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With frigid temperatures and harsh storms, it's extremely important to provide birds with a friendly environment in your yard throughout winter.

With its cold and dreary weather, winter can seem like a baron and unfriendly season, but there’s still life and color underneath all the grays. Even though many species migrate south to escape the cold, many colorful birds like Northern Cardinals and Blue Jays brave the harsh winters.

bird in the snow

That’s why winter is as important as ever when it comes to bird feeding. The resources become harder to find and birds need more energy to weather storms. If you’re interested in helping your backyard chirpers get through the winter happily and healthily, here’s everything you need to know about winter bird feeding.

Things to Know About Your Bird Feeder

Although you can be a little more relaxed when feeding birds in the spring and summer—a time when food and resources are abundant—it’s different during the winter. Here are a few items about your bird feeder to keep in mind.

Keep your bird feeder full

This one seems obvious, but it’s amazing how many people don’t consistently refill their feeders in the winter. The cold makes it more burdensome to take down and refill feeders, but many backyard birds depend on them for a portion of their energy intake. Once you monitor your bird feeders, you’ll know just how frequently you have to refill it.

bird eating suet

Opt for high capacity feeders

A way to ensure a full feeder is to get one that can hold a large amount of seeds, so you don’t have to go outside and manually fill it as often. Another thing to keep in mind when buying a bird feeder is the ease in which you can refill it. If it’s really labor intensive, you might want to opt for something a little easier.

Put out a variety of feeders

Seed feeders are among the most popular and easiest types of feeders, but not all species eat seeds. In fact, many birds that do eat seeds need more nutrients and fat during the winter to help sustain them. That’s why you should also put up other feeders, especially suet feeders. Suet is high in fat and high in calories, which offers birds much needed energy intake that allows them to get through cold nights.

Keep them clean

It can be miserable having to clean a dirty bird feeder at any time of the year, but the cold makes it particularly horrible. Still, a dirty bird feeder can be a harbinger of diseases like salmonella that cause outbreaks. Birds shouldn’t also have to worry about getting sick during a difficult time of year for them.

Place feeders out of frigid wind

The worst part of any cold day is the wind. It can be so icey and bitter that it actually hurts to be exposed to the wind for more than a minute. Don’t subject birds to the same discomfort. Place bird feeders in a sheltered area away from the wind.

Winterize Your Bird Baths

There’s more to bird feeding in winter than food. Water is an equally important resource for birds. As water freezes and becomes scarce, birds have an increasingly difficult time finding it. Bird baths are easy ways to give your birds a place to drink and preen. Here are a few things to remember.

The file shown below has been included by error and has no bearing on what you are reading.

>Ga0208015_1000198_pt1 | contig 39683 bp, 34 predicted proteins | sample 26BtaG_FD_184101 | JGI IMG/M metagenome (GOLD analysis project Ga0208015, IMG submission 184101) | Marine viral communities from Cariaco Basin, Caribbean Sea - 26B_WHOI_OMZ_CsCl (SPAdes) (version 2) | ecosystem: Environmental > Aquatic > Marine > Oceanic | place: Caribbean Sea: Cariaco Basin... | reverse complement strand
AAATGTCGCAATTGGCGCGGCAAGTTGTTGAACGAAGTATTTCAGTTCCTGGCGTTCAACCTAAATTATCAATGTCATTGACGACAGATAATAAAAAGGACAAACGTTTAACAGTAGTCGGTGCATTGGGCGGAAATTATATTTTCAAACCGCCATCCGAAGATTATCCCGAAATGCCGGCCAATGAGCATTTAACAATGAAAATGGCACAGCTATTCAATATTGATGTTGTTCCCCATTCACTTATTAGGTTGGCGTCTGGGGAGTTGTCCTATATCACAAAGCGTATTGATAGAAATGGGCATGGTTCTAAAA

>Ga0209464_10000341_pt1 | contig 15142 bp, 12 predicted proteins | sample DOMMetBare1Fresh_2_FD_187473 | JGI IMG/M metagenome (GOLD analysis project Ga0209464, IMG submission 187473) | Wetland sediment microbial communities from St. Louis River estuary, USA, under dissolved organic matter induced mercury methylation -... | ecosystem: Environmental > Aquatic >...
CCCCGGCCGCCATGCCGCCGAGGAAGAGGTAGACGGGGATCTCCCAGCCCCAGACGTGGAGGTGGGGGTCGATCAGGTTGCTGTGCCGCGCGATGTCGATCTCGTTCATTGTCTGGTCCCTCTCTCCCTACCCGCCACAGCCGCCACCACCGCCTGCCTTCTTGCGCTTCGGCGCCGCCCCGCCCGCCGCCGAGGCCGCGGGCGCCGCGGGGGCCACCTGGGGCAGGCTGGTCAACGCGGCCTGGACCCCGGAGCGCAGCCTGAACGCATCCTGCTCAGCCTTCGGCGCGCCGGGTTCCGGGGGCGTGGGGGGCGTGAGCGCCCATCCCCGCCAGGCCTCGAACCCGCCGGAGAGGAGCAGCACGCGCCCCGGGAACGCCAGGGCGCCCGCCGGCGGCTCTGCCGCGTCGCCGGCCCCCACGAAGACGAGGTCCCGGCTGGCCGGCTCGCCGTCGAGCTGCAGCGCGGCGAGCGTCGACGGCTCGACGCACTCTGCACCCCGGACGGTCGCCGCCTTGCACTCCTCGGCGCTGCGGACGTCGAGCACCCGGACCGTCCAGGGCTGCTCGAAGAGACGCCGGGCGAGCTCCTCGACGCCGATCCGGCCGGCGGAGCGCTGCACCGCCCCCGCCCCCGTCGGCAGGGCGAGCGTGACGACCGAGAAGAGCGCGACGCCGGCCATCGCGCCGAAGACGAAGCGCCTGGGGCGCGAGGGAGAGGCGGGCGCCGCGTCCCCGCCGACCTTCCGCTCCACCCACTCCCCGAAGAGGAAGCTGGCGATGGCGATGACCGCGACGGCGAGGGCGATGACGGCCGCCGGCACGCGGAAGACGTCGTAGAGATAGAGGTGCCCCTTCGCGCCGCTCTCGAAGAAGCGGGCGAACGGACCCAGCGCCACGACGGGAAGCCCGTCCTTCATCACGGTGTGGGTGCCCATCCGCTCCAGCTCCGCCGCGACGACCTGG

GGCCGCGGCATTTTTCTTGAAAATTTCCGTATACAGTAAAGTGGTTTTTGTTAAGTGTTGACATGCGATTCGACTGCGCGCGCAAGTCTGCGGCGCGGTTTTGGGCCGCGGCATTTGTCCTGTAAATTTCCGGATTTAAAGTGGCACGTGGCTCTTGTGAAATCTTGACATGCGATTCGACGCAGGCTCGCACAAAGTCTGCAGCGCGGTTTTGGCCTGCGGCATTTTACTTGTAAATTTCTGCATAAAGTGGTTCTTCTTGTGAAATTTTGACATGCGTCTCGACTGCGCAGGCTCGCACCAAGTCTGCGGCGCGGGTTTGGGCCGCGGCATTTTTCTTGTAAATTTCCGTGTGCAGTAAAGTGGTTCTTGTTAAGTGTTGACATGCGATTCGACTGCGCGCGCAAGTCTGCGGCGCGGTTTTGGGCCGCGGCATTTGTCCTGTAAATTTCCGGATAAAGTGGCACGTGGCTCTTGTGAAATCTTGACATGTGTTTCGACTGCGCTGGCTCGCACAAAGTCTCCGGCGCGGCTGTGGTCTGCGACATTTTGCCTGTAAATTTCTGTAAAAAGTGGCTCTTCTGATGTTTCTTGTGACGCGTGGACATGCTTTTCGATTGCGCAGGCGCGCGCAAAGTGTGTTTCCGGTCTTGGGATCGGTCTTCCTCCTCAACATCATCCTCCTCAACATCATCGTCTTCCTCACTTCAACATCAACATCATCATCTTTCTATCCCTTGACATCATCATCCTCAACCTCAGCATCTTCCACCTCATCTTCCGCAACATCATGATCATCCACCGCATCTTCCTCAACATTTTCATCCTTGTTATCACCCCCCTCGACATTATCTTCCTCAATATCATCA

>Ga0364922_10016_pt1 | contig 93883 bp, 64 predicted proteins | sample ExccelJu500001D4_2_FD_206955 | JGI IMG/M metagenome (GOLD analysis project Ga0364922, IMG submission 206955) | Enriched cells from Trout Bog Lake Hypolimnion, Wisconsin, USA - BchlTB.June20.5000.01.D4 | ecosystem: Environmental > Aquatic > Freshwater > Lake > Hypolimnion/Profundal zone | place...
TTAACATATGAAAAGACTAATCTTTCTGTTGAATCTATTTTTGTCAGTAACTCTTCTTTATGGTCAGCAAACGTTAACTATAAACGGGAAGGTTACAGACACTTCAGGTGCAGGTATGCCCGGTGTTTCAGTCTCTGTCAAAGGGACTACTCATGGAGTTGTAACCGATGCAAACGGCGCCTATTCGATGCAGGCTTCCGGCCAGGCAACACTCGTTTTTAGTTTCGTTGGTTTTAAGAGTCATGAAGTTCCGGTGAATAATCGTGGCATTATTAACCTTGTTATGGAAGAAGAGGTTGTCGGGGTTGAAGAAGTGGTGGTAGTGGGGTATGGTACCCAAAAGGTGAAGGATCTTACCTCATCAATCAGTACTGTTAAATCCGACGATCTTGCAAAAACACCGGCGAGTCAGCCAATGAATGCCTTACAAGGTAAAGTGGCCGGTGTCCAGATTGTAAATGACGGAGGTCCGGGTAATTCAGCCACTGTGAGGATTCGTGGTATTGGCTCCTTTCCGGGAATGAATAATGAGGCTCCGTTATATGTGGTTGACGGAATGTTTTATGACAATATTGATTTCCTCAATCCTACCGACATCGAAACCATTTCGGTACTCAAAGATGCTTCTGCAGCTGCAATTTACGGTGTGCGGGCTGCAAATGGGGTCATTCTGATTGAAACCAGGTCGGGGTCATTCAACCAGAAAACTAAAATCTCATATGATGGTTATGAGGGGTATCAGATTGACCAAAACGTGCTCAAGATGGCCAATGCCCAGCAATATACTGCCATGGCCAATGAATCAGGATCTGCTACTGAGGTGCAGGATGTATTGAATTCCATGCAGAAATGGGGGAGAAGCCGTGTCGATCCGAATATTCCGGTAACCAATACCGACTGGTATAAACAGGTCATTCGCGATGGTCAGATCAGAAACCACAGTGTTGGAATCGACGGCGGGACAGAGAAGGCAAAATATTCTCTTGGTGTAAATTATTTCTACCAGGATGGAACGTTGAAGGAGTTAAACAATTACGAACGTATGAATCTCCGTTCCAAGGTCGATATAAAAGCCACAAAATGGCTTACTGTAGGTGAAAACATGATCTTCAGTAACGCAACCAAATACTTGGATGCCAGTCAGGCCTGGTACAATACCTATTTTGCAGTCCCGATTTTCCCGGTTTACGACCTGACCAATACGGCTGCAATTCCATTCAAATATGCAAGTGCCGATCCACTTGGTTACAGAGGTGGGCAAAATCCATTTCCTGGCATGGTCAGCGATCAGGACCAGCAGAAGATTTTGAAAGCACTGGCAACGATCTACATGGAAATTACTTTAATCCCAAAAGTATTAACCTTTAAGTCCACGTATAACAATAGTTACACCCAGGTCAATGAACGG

Think about a heated bird bath

If you live in a place where your bird baths are constantly freezing over, consider adding a heater or de-icer to the bath. This will save you the effort of having to manually break up the ice and ensures birds have access to water during the coldest parts of the year.

frozen bird bath

Be strategic with placement

This is similar to the advice given for the bird feeder, but don’t put your bird bath in a location that’s exposed to the elements of winter or an area that can be preyed upon by cats and predators. Also, moving a bird bath from the shade to the sun may prevent it from freezing over.

Keep it full

Not only does keeping the bird bath full provide birds with a good amount of water but it also helps prevent the water from freezing over. Shallow water is especially susceptible to ice, so fill it to the top if possible.

Clean it often

It should go without saying, but it’s just as important to keep your bird bath clean as it is to keep your bird feeder clean.

Shelter From The Storm

Shelter is another key essential to provide birds in winter. A harsh winter storm or frigid temperatures can make life difficult for birds. Here’s how you can help.

bird roosting box

Put up roosting boxes and birdhouses

Roosting boxes are specialized boxes that offer birds a reprieve from the cold. It’s not intended to be used for nesting and a small flock of birds will sometimes roost in the box together. If you don’t have one, you can also use a birdhouse or nesting box.

Think long-term shelter

While roosting boxes are great assets for birds during winter, natural shelter, like native plants and trees, is even better. This requires some long-term planning, however. Start by planting landscaping that keeps its cover throughout the year, so birds will have a place to keep warm.

Create brush piles

Strategically built and well-placed piles of brush offer a range of benefits to birds in winter. Not only do these harbor insects for birds to feast on but they also create a safe haven. Just make sure it’s not in a place that will get covered in snow.